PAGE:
Indiana Daily Student

Lilly King’s three gold medals lead IU swimmers at 2019 FINA World Championships

<p>IU swimmer Lilly King swims to a gold medal in the women's 100 breaststroke Aug. 8, 2016, at the Olympic Aquatic Stadium in Brazil. King won Big Ten Female Athlete of the Year for the second-straight season on Thursday.</p>

IU swimmer Lilly King swims to a gold medal in the women's 100 breaststroke Aug. 8, 2016, at the Olympic Aquatic Stadium in Brazil. King won Big Ten Female Athlete of the Year for the second-straight season on Thursday.

Since stepping onto the international stage for the first time at the 2016 Olympics, Lilly King has known one color in her best events: Gold.

That didn’t change at the 2019 FINA World Championships in South Korea.

King was the headliner of the Hoosier group in South Korea, winning three gold medals and one silver. Her four medals are part of 12 total won by IU athletes, seven of which were gold. 

Her first medal came in her best event, the 100-meter breaststroke. King and Russian rival Yulia Efimova were right next to each other in the pool, in lanes four and five respectively. While the rivalry has cooled since the finger wag in Brazil, King continued her dominance over Efimova in the event.

In the final quarter of the race, Efimova drew back even with King after the IU postgraduate had a trademark quick start. King peered over her shoulder to see the Russian and burst ahead in the final 15 meters to win the race.

King’s time of 1:04.93 was just slower than her world record time at the 2017 World Championships. She is now three-for-three against Efimova at the Olympics and World Championships in the 100-meter breaststroke.

King’s training was focused on the 200-meter breaststroke, an event where Efimova was already a two-time world champion entering 2019.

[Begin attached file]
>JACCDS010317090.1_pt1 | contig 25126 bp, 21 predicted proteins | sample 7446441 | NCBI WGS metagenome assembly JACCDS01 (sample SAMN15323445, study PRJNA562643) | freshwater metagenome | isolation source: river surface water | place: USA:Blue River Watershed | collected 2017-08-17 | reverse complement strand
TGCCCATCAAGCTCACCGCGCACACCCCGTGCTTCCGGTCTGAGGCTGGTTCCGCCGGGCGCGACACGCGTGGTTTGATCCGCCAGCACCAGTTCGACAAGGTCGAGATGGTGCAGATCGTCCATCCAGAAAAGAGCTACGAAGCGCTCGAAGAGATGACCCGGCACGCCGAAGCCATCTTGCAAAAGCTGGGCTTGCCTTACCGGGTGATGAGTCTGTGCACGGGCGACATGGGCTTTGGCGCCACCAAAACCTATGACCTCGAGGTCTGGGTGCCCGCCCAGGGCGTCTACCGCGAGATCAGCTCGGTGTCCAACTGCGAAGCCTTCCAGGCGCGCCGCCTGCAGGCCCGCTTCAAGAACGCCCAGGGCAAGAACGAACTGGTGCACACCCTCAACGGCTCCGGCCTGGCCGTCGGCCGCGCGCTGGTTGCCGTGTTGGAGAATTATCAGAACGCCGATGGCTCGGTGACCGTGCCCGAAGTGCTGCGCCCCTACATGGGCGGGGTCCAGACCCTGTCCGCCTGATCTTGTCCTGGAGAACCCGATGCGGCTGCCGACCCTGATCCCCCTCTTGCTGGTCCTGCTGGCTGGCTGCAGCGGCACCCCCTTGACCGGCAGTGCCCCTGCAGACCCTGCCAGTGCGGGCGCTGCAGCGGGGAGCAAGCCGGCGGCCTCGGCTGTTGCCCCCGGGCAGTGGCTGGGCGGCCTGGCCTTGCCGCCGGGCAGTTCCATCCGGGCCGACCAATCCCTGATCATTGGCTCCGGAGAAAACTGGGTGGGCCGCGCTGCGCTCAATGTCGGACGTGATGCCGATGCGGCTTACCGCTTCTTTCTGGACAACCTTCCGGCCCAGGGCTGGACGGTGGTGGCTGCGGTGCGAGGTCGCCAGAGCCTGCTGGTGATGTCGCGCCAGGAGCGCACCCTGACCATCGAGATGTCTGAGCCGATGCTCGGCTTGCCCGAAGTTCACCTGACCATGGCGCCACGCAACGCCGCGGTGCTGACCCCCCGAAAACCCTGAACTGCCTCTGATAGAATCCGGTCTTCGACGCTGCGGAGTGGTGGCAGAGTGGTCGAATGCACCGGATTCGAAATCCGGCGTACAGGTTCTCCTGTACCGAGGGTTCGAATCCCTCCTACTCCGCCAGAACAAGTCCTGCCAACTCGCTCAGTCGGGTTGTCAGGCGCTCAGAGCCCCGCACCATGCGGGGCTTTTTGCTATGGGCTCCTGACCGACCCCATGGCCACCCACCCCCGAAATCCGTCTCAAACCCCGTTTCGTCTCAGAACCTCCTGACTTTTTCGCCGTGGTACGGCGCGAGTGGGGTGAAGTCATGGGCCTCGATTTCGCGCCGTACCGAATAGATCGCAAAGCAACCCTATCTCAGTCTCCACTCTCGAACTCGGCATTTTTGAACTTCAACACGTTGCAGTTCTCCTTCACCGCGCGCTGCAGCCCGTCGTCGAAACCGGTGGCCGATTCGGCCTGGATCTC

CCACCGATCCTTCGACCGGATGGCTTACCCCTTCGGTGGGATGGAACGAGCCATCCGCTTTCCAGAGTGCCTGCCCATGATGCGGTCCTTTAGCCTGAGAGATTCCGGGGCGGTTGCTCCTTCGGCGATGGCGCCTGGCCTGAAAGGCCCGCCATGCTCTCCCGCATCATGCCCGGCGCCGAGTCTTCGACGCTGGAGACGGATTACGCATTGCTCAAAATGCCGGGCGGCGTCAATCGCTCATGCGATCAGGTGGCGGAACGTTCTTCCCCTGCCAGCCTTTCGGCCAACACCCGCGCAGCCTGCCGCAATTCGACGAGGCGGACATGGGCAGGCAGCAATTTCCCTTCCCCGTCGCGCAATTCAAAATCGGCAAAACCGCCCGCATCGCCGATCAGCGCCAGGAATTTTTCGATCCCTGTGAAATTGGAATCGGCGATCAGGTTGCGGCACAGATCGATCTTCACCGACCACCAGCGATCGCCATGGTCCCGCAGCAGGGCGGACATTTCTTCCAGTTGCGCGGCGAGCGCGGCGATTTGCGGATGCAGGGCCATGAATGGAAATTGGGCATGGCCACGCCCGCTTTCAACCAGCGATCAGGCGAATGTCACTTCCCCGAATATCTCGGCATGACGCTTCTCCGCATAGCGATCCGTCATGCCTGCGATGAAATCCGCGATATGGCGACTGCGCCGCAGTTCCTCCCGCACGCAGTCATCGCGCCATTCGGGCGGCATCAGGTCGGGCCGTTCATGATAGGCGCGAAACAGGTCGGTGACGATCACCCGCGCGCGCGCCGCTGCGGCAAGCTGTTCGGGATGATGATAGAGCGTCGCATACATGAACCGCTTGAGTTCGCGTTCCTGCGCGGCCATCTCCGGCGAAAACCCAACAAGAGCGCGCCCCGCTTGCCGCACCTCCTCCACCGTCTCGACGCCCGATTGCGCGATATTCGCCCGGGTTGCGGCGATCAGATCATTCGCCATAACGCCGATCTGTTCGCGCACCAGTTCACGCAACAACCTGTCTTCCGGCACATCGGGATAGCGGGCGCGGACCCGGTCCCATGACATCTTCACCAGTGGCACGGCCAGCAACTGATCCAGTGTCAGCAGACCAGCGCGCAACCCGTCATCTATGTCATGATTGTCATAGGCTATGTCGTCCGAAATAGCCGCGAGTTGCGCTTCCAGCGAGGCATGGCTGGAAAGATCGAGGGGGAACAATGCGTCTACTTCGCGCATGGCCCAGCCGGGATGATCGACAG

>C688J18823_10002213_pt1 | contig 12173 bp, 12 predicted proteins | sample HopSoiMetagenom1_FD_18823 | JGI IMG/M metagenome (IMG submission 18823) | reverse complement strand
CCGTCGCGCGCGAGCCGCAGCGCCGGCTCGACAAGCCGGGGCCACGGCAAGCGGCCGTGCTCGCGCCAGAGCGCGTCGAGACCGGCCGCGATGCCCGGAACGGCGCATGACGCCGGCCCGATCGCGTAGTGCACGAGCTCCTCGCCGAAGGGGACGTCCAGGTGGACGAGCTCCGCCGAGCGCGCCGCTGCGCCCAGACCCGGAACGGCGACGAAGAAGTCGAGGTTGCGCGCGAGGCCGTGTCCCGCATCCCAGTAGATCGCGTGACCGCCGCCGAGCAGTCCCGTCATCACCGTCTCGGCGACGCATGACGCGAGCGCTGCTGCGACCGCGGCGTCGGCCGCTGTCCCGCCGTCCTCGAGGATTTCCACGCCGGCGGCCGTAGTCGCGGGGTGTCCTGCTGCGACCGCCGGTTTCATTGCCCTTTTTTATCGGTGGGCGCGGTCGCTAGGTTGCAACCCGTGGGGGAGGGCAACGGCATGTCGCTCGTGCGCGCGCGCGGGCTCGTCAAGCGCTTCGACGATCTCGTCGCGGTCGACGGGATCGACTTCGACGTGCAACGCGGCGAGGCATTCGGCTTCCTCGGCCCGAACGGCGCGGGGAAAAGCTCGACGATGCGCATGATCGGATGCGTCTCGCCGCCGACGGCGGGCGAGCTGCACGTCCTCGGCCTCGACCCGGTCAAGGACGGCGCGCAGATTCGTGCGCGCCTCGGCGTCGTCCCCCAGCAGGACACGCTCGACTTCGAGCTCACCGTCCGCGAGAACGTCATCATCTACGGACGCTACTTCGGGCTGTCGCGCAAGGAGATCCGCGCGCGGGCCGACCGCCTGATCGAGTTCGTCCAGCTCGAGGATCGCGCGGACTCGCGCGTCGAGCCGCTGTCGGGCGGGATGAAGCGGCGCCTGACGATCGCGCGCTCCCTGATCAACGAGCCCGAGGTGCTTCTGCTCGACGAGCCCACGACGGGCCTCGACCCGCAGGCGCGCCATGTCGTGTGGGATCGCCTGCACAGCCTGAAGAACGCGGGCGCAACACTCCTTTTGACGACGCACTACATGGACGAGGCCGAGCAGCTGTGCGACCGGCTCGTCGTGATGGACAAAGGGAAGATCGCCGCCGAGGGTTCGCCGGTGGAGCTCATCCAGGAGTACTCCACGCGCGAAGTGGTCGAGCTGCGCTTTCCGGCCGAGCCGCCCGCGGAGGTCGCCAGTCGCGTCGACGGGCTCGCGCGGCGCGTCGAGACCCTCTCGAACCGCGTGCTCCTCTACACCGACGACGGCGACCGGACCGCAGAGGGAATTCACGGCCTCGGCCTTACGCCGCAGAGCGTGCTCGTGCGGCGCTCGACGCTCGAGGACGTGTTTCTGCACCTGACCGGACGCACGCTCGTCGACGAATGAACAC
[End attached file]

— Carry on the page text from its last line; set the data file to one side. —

But she wouldn’t get a chance to race Efimova in her better event.

King was disqualified during the preliminary heats for not touching the wall with two hands simultaneously during one of her turns. King was not originally told the reason for her disqualification and sat in the stands, goggles on, during the semifinal heats.

King would later admit that she missed the wall with her left hand, justifying the disqualification.

On the final day, King added two more gold medals, beating Efimova and 14-year-old Italian Benedetta Pilato in the 50-meter breast before setting a world record as part of the USA women’s 4x100-meter medley relay team.

King also added a silver medal to her haul in the mixed 4x100-meter medley relay.

As for the rest of Hoosiers, Zach Apple carried his strong performance from the World University Games in Italy over to the World Championships.

He earned a gold medal and a world record in the mixed 4x100-meter freestyle relay and won gold in the 4x100 freestyle relay as well. Blake Pieroni also earned gold as part of the USA team in each event. Apple and Pieroni won bronze in the 4x200-meter freestyle relay.

Pieroni placed fourth in the 100-meter freestyle, coming .06 seconds short of a medal.

Then-sophomore Blake Pieroni dives off the starting block during the 100-yard breaststroke during a 2015 meet against Cincinnati at the Counsilman Billingsley Aquatic Center. Pieroni won the 100 freestyle at the Phillips 66 National Championships.  Rachel Meert

IU rising sophomore Michael Brinegar won bronze in the five kilometer mixed relay with Team USA. Brinegar was the anchor of the team which finished in just under 54 minutes. Brinegar figures to be a key part of head coach Ray Looze’s team in distance events this season.

The final Hoosier medal went to IU rising junior Andrew Capobianco, who won bronze in the mixed team diving event. Capobianco and his partner Katrina Young started slowly but quickly moved up the leaderboard as the event progressed. Capobianco was the 2019 NCAA champion in the 3-meter dive and will take over as the leader of a diving program that has lost Michael Hixon, Jessica Parratto and James Connor in the past two years.

Many of the Hoosiers who participated in the World Championships will now head to Stanford, California for the 2019 Phillips 66 National Championships beginning July 31.

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